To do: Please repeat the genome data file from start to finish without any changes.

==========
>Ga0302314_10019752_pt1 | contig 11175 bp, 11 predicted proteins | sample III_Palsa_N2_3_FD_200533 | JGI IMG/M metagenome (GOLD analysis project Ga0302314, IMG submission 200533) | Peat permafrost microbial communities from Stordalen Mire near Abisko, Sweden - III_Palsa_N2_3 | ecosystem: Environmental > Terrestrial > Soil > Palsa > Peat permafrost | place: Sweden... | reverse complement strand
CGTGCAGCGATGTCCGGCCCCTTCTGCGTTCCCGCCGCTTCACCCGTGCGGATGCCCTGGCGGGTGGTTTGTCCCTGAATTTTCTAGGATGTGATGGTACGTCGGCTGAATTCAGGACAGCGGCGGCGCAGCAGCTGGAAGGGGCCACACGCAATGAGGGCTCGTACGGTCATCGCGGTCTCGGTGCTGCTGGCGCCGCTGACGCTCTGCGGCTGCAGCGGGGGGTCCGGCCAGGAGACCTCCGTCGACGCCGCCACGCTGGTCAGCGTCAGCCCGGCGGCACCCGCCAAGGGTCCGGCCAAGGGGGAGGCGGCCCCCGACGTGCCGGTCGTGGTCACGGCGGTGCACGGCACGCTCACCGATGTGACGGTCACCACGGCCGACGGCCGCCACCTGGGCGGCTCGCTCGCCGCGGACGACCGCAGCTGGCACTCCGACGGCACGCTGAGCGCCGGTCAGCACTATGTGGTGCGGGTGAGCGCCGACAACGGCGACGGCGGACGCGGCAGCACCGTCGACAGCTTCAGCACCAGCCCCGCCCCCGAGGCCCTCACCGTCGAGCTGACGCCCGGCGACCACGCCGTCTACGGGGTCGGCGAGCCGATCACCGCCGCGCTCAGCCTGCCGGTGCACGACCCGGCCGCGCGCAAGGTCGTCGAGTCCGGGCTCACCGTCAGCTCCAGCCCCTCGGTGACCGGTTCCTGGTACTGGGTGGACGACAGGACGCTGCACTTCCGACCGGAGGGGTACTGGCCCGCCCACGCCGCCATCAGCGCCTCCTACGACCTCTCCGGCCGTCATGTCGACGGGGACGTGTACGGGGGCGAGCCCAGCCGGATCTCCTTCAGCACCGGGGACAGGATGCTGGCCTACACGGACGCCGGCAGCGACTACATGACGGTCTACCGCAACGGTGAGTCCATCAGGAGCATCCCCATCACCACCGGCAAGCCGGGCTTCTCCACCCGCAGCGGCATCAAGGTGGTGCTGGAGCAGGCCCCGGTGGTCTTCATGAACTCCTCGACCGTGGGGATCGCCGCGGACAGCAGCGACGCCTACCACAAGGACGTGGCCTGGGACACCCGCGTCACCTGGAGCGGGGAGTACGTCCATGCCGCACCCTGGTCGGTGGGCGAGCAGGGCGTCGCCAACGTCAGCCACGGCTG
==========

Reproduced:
>Ga0302314_10019752_pt1 | contig 11175 bp, 11 predicted proteins | sample III_Palsa_N2_3_FD_200533 | JGI IMG/M metagenome (GOLD analysis project Ga0302314, IMG submission 200533) | Peat permafrost microbial communities from Stordalen Mire near Abisko, Sweden - III_Palsa_N2_3 | ecosystem: Environmental > Terrestrial > Soil > Palsa > Peat permafrost | place: Sweden... | reverse complement strand
CGTGCAGCGATGTCCGGCCCCTTCTGCGTTCCCGCCGCTTCACCCGTGCGGATGCCCTGGCGGGTGGTTTGTCCCTGAATTTTCTAGGATGTGATGGTACGTCGGCTGAATTCAGGACAGCGGCGGCGCAGCAGCTGGAAGGGGCCACACGCAATGAGGGCTCGTACGGTCATCGCGGTCTCGGTGCTGCTGGCGCCGCTGACGCTCTGCGGCTGCAGCGGGGGGTCCGGCCAGGAGACCTCCGTCGACGCCGCCACGCTGGTCAGCGTCAGCCCGGCGGCACCCGCCAAGGGTCCGGCCAAGGGGGAGGCGGCCCCCGACGTGCCGGTCGTGGTCACGGCGGTGCACGGCACGCTCACCGATGTGACGGTCACCACGGCCGACGGCCGCCACCTGGGCGGCTCGCTCGCCGCGGACGACCGCAGCTGGCACTCCGACGGCACGCTGAGCGCCGGTCAGCACTATGTGGTGCGGGTGAGCGCCGACAACGGCGACGGCGGACGCGGCAGCACCGTCGACAGCTTCAGCACCAGCCCCGCCCCCGAGGCCCTCACCGTCGAGCTGACGCCCGGCGACCACGCCGTCTACGGGGTCGGCGAGCCGATCACCGCCGCGCTCAGCCTGCCGGTGCACGACCCGGCCGCGCGCAAGGTCGTCGAGTCCGGGCTCACCGTCAGCTCCAGCCCCTCGGTGACCGGTTCCTGGTACTGGGTGGACGACAGGACGCTGCACTTCCGACCGGAGGGGTACTGGCCCGCCCACGCCGCCATCAGCGCCTCCTACGACCTCTCCGGCCGTCATGTCGACGGGGACGTGTACGGGGGCGAGCCCAGCCGGATCTCCTTCAGCACCGGGGACAGGATGCTGGCCTACACGGACGCCGGCAGCGACTACATGACGGTCTACCGCAACGGTGAGTCCATCAGGAGCATCCCCATCACCACCGGCAAGCCGGGCTTCTCCACCCGCAGCGGCATCAAGGTGGTGCTGGAGCAGGCCCCGGTGGTCTTCATGAACTCCTCGACCGTGGGGATCGCCGCGGACAGCAGCGACGCCTACCACAAGGACGTGGCCTGGGACACCCGCGTCACCTGGAGCGGGGAGTACGTCCATGCCGCACCCTGGTCGGTGGGCGAGCAGGGCGTCGCCAACGTCAGCCACGGCTG